On Monday mornings, I send out a story via email: ultra-brief tales of 1,000 words or more, usually in genres including horror, science fiction, and the supernatural. Those stories collectively are called Once Upon A Time. I’ve also published several ebooks and compendium volumes of those stories so far.

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I remember the day it happened. Everyone does.

It was an ordinary morning. My alarm went off, and I woke up, then stumbled through my usual routine, bleary-eyed, until the moment came to draw back the curtains and peer out at my familiar corner of the world. It was just as it had been the day before, give or take. There was the woman from down the road walking her dog. The man on his bicycle, going into the office bright and early, as usual. My neighbour across the way, collecting the newspaper… but he’d come to a halt. The paper was grasped loosely in his hand, but his attention was focused on the man on the bicycle, who was moving into the distance.

Above the cyclist’s head, hovering there about ten centimetres from his neon yellow helmet, there was a rectangular block of colour. It was keeping perfect pace with him as he pedalled, and it was blue. I wondered if it some kind of accessory attached to the helmet, though I couldn’t tell — he was too far away — but as I squinted, there was the suggestion of a word there, overlaid on the solid background in contrasting text.

I glanced over at my neighbour again, who hadn’t seen me yet, and I noticed that he had something above him too. Just over his head, but of course he wasn’t wearing a cycle helmet; he was in his fleece pyjamas, in fact, as he tends to be during his morning ritual. The oblong was above his line of sight, and as he turned his head to contemplate the paved slabs of the path leading from his front door, it smoothly moved with him. It was red, and bright. Unmissable, even though he himself didn’t seem to see it. My hand gripped the edge of the curtain as I read the single word glowing upon it, in a bold, plain font.

RAPIST, it said.

I drew the curtain half-closed, but slowly, so as not to attract attention. My neighbour turned and walked back up his path and went inside his house, with a slightly dazed expression on his face, still oblivious. Then a car went by, and this time the tag (of course: a tag, that’s exactly what it was, and somehow my brain just knew it instinctively) was actually floating above the roof, right where the driver’s head was concealed below. It was yellow.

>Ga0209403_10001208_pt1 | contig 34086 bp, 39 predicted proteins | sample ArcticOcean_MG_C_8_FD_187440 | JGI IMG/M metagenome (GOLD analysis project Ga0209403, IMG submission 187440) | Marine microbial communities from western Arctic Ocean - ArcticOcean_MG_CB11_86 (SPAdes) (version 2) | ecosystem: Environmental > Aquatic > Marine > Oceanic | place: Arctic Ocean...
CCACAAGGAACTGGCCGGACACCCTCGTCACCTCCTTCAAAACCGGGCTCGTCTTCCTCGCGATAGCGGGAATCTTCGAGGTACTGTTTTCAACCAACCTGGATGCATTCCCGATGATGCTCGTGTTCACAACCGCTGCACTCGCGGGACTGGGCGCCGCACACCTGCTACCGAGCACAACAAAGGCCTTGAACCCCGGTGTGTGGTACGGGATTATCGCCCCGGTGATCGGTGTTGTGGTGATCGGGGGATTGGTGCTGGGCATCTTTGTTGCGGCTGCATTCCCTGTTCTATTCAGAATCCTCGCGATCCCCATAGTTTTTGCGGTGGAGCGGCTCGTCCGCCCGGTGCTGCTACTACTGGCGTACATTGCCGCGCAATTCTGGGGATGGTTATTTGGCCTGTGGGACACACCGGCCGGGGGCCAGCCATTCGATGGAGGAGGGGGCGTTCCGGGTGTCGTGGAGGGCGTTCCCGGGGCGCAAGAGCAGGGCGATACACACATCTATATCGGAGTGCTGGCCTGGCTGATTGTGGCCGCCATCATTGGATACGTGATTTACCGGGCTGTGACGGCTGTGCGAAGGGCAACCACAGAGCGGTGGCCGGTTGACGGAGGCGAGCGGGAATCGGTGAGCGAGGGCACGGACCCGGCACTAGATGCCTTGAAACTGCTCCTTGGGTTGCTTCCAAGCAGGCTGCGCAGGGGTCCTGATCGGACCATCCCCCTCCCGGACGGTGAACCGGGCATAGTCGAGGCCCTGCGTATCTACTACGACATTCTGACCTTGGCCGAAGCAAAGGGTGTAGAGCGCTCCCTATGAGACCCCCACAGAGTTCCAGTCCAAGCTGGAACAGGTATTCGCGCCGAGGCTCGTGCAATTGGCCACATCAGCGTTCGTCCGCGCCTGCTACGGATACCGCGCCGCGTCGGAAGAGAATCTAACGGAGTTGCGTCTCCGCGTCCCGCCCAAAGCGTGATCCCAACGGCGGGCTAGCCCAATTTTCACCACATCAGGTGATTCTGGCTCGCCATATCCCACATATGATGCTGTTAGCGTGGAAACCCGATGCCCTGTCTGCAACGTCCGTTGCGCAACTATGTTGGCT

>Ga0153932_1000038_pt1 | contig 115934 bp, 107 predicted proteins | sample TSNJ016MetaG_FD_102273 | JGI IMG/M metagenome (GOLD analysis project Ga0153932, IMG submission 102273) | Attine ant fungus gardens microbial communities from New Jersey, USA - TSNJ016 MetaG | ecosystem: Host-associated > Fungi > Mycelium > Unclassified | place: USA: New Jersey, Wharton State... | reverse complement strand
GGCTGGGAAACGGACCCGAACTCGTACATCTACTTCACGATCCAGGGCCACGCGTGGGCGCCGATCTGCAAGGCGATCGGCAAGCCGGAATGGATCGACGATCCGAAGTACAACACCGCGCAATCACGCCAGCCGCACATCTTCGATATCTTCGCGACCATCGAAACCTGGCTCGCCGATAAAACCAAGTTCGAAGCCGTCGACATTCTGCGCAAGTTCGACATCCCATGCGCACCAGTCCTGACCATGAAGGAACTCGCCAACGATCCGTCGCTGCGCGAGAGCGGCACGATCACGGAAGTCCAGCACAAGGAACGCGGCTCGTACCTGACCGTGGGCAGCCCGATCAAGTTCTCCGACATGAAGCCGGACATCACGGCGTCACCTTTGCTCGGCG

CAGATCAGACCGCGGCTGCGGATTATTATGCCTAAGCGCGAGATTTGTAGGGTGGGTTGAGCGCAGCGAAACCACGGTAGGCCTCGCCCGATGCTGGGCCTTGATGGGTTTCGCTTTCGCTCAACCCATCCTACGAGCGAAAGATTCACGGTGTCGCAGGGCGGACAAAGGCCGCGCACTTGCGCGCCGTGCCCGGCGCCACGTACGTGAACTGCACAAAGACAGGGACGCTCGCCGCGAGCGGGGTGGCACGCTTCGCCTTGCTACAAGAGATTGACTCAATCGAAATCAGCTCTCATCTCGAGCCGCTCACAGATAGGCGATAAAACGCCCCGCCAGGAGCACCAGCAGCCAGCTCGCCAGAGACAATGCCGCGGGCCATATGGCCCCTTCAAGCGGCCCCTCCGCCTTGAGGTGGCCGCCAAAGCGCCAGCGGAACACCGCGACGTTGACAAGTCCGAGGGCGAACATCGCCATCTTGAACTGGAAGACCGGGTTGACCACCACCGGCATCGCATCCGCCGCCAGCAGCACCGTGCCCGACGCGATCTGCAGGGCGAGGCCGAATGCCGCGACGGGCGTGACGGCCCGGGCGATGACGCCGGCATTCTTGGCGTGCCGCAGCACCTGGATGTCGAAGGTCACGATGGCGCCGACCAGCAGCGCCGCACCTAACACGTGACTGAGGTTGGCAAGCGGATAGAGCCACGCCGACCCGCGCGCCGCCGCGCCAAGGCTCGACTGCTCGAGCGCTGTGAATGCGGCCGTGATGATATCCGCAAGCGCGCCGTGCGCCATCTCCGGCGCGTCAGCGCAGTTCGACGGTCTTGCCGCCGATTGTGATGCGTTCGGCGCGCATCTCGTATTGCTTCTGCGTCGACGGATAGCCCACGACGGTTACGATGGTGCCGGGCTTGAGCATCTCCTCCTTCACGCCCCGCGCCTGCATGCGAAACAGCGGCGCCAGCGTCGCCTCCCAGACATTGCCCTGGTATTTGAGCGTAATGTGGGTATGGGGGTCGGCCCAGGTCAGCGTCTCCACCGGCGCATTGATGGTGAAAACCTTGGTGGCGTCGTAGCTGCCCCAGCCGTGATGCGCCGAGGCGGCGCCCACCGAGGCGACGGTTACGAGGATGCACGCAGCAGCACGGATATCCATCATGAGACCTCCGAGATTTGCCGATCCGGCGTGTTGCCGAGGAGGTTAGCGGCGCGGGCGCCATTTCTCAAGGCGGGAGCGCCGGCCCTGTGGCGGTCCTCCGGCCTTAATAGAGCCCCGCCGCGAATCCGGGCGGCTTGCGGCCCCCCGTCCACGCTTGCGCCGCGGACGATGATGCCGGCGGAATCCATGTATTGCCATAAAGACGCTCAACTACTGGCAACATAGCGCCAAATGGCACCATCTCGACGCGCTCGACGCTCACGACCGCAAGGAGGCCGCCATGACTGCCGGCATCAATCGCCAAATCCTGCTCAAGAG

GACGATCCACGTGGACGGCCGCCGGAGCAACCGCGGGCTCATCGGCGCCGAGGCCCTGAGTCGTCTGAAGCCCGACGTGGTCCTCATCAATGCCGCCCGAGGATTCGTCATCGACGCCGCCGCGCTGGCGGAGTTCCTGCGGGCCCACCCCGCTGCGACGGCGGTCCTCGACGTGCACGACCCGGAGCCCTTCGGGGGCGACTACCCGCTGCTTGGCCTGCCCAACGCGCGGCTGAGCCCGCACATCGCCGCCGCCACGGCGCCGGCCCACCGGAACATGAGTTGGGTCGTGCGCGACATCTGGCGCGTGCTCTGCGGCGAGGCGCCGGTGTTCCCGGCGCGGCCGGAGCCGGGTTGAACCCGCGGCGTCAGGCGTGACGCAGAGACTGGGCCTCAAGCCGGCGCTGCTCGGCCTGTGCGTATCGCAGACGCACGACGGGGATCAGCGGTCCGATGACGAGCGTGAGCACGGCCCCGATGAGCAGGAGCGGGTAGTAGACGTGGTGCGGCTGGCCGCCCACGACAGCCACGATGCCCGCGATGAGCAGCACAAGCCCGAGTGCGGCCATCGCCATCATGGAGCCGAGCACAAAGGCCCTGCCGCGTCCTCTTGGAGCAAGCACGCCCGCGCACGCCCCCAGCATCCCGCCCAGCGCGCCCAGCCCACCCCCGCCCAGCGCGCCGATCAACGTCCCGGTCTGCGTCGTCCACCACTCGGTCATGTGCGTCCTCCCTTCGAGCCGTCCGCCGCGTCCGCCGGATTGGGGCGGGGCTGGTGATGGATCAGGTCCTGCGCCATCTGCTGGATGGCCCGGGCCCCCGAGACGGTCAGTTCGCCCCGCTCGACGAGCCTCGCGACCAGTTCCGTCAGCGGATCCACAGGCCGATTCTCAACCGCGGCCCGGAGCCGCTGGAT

A middle-aged woman in clothes that had been washed too many times strode into view, attention focused on the mobile phone in her hand, and caring little for who she might bump into. She also had the yellow tag, alongside two more.

HOMOPHOBE (purple), and RACIST (green).

The kindly old man who lived two doors down, on the opposite side of the street, came briefly into view as he crossed from his front door to his garage. He was whistling, and I could hear him even from my vantage point behind the window. He was the church organist. His whole life seemed to be filled with music, which was especially inspiring since his beloved wife passed away six or seven years before. He always had a pleasant word and a charming anecdote. He went by the name of Paul, and I could never remember his last name because it was a difficult one. His tag was black.


The woman walking her dog was returning now, and she was moving more quickly, though it seemed that she was trying not to conspicuously rush. The dog wanted to sniff at each lamp post, and usually she would let him, but that day he looked almost offended as she yanked him onwards every few feet. She had her head bowed, but I could see that her eyes were flitting here and there, watchful and too wide. She had no tags. Nor did the dog. Nor does any animal. Except us.

I closed the curtains completely, and I sank to the floor. My pulse was an audible thump in my ears. And then I heard the sound of my children getting out of bed.

I think I stopped breathing for a few moments. I was thinking of my kids. They had school that day. We would have to go out. We’d need to walk down the street, and pass by all our neighbours, and the kids would meet their friends and their teachers. What else would they see on the way, or when they got there?

My son and daughter burst into the room, and to my eternal shame I frantically searched the air just above their tousled heads, but it was blessedly empty. They said something approximating a good morning, and I probably replied as they dashed past me on their way to the kitchen. Then I heard my wife’s footsteps.

I knew that I needed to go to her, partly to seek comfort but mainly to try and prepare her for what she was going to notice as soon as she looked out a window, or god forbid went outside. We needed to talk, and to plan. To decide what we were going to tell the children, and how we were going to handle what might happen in the world. That thought sent my mind spiralling as I imagined the consequences, and how frighteningly rapidly it could all start to fall apart.

How was this even possible? What the hell had happened during the night? Could it all be just my own delusion?

The softly-smiling face of my wife came into view, and I struggled to pull myself together. I tried to assemble a sentence as she looked at me through a yawn. She blinked to clear the sleep from her eyes, and then her gaze shifted upwards and to the side, just above my head.

Her smile faded.

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